Even if Lin is a merely good player, the marketing boost he provides should more than justify the expense. Lin is already a superstar based on his jersey sales, and the level of fan interest that he generates. The number of Google searches for Lin’s name over the past six months exceeds that of LeBron James — and is about four times as many as those for Anthony, Stoudemire and Chandler combined.

This is a case, moreover, where it makes sense for the Knicks to pursue a high-risk strategy. As presently constructed — without Lin on the roster — they appear to be about a 50-win team. That would usually correlate with a fifth or sixth seed in the Eastern Conference, and an exit within the first two rounds of the playoffs. The N.B.A., unlike the N.H.L. or Major League Baseball, is a league in which skill tends to prevail. Merely being good, and then hoping to get lucky in the postseason, just does not work very often.

And the Knicks would have to share the spotlight. Their new crosstown neighbors, the Brooklyn Nets, also look to have about a 50-win roster — but the Nets are a younger team with fresher branding that might start to steal their headlines and ticket sales.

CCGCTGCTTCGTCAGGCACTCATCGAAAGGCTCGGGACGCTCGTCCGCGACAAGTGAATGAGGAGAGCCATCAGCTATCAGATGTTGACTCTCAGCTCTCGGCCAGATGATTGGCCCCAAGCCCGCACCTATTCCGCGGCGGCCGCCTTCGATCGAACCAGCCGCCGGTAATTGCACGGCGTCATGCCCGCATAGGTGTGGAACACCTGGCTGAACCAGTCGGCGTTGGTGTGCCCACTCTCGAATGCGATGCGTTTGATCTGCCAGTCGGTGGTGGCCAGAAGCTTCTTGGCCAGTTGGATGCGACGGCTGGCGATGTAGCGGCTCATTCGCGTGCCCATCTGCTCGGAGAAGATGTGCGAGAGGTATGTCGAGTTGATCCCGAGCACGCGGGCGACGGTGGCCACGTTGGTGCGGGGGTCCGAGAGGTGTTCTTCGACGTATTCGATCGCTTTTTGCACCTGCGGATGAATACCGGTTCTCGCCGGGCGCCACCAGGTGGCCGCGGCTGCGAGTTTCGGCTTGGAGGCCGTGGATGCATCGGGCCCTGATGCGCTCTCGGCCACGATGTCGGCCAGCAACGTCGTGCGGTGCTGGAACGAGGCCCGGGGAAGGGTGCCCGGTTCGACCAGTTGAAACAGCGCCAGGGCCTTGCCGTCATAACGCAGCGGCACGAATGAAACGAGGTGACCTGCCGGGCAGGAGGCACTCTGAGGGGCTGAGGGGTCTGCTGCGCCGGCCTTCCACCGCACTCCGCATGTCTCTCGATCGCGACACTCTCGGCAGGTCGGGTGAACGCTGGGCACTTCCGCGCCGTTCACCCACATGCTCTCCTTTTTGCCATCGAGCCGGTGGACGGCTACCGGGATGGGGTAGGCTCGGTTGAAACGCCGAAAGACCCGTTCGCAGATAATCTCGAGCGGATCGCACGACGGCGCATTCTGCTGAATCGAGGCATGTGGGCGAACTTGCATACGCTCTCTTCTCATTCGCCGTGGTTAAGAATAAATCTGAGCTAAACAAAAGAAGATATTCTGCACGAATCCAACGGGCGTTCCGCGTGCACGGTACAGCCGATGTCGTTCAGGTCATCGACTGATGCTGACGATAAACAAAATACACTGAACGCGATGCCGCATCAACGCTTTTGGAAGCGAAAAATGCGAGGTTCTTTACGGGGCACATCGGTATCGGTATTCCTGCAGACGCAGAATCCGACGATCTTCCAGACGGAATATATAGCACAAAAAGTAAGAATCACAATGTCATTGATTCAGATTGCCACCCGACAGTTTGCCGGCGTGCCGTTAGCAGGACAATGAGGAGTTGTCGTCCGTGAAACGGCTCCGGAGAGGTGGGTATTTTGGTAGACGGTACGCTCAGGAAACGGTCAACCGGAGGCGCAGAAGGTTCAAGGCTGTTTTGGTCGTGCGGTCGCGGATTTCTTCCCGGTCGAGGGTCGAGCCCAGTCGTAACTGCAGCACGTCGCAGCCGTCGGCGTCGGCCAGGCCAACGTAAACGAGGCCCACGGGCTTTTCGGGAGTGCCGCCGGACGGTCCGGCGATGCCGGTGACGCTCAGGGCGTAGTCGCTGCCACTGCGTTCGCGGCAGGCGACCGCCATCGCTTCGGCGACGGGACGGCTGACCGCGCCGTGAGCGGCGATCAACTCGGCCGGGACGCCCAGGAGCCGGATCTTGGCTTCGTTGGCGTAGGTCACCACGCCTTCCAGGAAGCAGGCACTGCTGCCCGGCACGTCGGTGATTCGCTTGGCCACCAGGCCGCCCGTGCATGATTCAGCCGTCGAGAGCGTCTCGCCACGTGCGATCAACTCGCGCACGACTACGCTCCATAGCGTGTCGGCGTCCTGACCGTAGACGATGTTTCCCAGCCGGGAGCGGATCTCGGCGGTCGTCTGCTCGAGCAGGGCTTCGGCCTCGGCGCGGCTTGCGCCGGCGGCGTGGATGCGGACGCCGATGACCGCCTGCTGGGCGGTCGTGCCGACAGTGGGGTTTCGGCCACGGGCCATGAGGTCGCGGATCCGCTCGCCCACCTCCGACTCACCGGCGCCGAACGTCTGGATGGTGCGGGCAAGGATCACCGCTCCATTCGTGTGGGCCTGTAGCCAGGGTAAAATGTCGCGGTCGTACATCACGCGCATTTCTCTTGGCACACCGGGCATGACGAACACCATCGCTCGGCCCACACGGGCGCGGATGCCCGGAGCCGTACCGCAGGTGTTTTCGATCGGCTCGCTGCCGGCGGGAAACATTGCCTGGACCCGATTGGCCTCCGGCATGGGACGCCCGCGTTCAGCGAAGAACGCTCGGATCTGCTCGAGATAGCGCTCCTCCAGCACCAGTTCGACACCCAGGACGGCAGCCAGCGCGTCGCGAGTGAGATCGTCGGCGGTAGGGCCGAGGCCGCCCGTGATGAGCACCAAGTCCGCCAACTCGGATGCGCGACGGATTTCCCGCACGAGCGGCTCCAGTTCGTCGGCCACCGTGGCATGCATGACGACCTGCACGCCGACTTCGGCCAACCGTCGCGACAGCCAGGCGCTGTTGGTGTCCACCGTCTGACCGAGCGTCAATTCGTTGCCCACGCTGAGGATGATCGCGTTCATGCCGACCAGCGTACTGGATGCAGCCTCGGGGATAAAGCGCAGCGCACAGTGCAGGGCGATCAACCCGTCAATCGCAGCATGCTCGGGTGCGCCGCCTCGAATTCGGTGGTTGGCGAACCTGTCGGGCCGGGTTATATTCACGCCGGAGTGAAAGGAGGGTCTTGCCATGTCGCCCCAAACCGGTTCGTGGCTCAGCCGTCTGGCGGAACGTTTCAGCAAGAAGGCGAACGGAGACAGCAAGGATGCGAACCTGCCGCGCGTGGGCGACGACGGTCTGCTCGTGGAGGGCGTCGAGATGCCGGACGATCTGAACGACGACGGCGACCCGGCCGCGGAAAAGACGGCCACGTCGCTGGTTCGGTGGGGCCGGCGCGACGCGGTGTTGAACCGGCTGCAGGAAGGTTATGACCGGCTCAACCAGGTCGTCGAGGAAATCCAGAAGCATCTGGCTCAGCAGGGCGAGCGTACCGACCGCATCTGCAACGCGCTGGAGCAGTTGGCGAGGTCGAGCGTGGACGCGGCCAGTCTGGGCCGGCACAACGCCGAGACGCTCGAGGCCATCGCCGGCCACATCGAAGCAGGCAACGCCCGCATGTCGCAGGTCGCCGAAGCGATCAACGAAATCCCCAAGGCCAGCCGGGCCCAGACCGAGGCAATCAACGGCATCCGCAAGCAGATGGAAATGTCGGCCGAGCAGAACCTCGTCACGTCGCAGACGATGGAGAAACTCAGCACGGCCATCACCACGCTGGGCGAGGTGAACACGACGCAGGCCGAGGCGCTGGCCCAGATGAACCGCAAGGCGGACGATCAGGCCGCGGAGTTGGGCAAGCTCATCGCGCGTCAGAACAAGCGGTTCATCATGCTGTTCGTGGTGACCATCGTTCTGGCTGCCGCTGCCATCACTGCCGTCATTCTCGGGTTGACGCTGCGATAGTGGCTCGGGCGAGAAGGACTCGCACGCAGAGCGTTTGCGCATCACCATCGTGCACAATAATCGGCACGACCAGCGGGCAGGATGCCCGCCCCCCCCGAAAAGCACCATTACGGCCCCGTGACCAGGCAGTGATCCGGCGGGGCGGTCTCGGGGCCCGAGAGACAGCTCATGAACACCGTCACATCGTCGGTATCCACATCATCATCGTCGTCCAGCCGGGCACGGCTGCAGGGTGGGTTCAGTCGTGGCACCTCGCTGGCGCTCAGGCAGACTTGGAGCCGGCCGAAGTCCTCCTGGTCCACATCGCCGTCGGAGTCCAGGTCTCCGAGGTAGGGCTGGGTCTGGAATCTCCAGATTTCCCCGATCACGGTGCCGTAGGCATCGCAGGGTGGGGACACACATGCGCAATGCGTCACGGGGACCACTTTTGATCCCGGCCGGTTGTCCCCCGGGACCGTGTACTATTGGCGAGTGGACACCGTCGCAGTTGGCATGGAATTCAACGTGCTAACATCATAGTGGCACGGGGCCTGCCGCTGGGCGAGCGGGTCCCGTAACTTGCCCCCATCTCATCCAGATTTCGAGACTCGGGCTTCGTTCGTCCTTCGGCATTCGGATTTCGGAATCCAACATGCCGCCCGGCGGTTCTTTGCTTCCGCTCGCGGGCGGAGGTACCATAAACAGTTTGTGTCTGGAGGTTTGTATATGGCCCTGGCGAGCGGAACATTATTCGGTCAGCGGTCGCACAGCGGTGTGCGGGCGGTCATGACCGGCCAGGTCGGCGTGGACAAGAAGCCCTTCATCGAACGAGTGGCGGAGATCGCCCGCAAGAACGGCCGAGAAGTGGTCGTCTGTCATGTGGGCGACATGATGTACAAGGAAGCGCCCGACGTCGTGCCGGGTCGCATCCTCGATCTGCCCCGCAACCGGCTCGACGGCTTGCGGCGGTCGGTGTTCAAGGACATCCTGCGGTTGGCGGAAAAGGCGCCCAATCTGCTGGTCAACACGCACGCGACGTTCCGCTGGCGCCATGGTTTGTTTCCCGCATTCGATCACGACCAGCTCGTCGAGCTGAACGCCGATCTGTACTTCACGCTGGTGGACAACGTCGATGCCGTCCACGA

If Lin is a flop, and the Knicks win 45 games a year with him as their point guard, it wouldn’t make much difference. They’d still probably make the playoffs, and still probably lose in the first round. They’d still have to compete with the Nets both on the court and off it.

But if Lin plays even 80 percent as well as he did in February, the Knicks could have a 55- or even 60-win roster. Winning a championship would still be a feat, with dominant teams like the Miami Heat and Oklahoma City Thunder in the league. But the Knicks would be on track to be a No. 2 seed in the Eastern Conference. They would also host many home playoff games and would have a puncher’s chance of bringing home their first N.B.A. title since 1973. The Nets might not be an afterthought like they were in New Jersey, but the Knicks would still be the toast of the town.

If the definition of insanity is trying the same process over and over and hoping for better results, Dolan’s strategy of locking in 30-something veterans to max contracts every year has been a little mad.

Linsanity was something different. As of late Monday morning, on the mere possibility that Lin might not be re-signed, MSG stock had lost about $50 million in market value — nearly as much as the salary and luxury tax that the Knicks would need to keep the dream alive for the next three years.

It might not work out, but the Knicks would be crazy not to try their luck.

Nate Silver is the founder and editor in chief of FiveThirtyEight.